Weight loss programs attract many volunteers, yet drop out rates can be high, reducing the quality of results and outcomes and making it difficult to assist consumers. Our current weight loss study, examining different iso-energetic meal patterns, recruited 181 adults (50 men, 131 women). Thirty-six (20%), (9 Men, 27 Women) declined follow up within the first month. The aim was to determine if there were any differences physiologically between the groups or if there were other reasons why volunteers declined to continue. Analysis revealed there were no significant differences (p > 0.05) with respect to initial weight, body composition (% body fat, lean body mass), serum lipid profile, insulin resistance, age, gender, BMI, waist, blood pressure or depression score (all assessed using standard methods) between those who continued and those who did not. We speculated that random allocation to an unwanted meal pattern may have contributed to dropping out. Results indicate that there were no significant differences (p > 0.05) for a dropout’s baseline meal pattern between each of the three meal patterns, and for each gender. Interviews and qualitative data provided only 1 case where the meal pattern allocation had been the deciding factor to drop out. The remainder cited work, time constraints and family commitments as the primary reason. We conclude that a profile to reliably predict those who will quit a weight loss study could not be developed, and that we need to develop tools to evaluate lifestyle predictors more effectively.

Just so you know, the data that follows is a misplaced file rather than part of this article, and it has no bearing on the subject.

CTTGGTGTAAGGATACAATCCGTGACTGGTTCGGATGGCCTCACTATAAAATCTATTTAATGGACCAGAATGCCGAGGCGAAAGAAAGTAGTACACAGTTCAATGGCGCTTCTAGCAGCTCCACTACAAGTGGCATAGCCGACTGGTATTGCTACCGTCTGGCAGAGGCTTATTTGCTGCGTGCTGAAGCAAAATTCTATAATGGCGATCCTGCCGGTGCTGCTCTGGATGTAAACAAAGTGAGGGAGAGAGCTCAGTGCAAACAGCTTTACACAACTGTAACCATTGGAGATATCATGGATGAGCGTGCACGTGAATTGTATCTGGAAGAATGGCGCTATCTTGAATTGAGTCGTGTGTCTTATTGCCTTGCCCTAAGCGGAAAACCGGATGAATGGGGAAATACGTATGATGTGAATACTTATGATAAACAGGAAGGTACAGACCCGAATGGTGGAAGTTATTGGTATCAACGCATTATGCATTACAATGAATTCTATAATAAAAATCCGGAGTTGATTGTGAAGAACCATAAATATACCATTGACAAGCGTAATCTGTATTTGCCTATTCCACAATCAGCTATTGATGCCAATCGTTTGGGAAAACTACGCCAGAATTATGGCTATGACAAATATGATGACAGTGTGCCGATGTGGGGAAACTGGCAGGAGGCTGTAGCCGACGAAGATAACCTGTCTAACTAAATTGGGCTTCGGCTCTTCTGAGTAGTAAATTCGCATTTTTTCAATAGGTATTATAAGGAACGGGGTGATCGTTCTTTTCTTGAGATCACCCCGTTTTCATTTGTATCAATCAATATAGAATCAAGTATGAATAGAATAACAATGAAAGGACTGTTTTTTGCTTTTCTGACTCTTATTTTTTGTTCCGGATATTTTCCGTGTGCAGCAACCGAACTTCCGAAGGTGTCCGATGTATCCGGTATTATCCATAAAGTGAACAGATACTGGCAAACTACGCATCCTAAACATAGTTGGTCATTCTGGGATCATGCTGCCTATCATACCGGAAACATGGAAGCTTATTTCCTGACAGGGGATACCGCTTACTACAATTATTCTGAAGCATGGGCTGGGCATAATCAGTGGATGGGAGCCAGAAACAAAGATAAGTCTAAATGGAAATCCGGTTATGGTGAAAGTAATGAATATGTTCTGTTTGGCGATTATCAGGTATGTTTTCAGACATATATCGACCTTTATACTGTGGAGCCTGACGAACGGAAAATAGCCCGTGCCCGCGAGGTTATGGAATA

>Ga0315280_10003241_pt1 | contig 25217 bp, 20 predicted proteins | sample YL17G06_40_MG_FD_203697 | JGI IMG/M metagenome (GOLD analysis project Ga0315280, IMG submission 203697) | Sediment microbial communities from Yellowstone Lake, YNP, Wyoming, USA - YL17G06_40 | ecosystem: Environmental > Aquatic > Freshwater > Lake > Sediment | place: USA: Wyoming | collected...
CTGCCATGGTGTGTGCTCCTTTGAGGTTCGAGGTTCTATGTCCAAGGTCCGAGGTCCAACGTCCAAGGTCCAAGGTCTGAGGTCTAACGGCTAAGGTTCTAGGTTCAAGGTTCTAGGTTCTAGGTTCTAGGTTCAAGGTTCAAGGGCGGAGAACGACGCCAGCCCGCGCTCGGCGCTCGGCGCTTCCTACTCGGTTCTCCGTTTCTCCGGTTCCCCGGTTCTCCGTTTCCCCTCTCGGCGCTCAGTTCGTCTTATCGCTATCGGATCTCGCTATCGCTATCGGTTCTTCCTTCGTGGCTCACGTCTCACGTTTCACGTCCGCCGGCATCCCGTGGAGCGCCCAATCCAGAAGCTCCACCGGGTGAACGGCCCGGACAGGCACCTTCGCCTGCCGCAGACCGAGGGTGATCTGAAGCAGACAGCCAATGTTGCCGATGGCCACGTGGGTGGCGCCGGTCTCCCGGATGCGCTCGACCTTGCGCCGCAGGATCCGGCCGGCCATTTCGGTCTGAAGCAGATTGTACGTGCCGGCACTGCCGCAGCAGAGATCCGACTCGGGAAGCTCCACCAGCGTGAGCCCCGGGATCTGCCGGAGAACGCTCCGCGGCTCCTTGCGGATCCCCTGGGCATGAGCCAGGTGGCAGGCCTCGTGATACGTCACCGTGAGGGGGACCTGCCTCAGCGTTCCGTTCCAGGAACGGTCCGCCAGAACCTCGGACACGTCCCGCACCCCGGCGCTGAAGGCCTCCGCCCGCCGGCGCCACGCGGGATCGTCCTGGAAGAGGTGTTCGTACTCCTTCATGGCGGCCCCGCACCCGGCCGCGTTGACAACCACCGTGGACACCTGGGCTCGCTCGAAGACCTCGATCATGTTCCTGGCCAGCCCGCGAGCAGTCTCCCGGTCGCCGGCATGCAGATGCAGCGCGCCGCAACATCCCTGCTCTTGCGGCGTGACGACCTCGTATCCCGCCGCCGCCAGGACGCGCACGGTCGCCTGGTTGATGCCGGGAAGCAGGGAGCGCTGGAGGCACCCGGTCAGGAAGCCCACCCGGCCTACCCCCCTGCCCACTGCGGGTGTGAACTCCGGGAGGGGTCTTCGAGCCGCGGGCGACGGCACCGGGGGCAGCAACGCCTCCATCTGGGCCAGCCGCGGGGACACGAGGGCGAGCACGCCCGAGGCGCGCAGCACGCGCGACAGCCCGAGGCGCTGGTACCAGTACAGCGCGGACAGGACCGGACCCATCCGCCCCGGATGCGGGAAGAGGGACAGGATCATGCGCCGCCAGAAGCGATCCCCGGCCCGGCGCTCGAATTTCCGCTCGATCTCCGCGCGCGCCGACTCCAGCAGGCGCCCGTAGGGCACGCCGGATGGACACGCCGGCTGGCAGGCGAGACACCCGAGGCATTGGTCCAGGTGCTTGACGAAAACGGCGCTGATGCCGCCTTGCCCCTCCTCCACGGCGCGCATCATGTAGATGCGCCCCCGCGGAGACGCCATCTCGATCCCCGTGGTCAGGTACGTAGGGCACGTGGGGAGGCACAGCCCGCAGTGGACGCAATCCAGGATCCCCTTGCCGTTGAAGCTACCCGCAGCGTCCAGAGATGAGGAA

Dietitians Association of Australia 24th National Conference, 2006. Abstracts: Poster Presentations of the 2006 DAA National Conference (presented in Nutrition & Dietetics Vol.63, Supp.1) (Sydney, Australia 11-13 May, 2006) p. A45-A45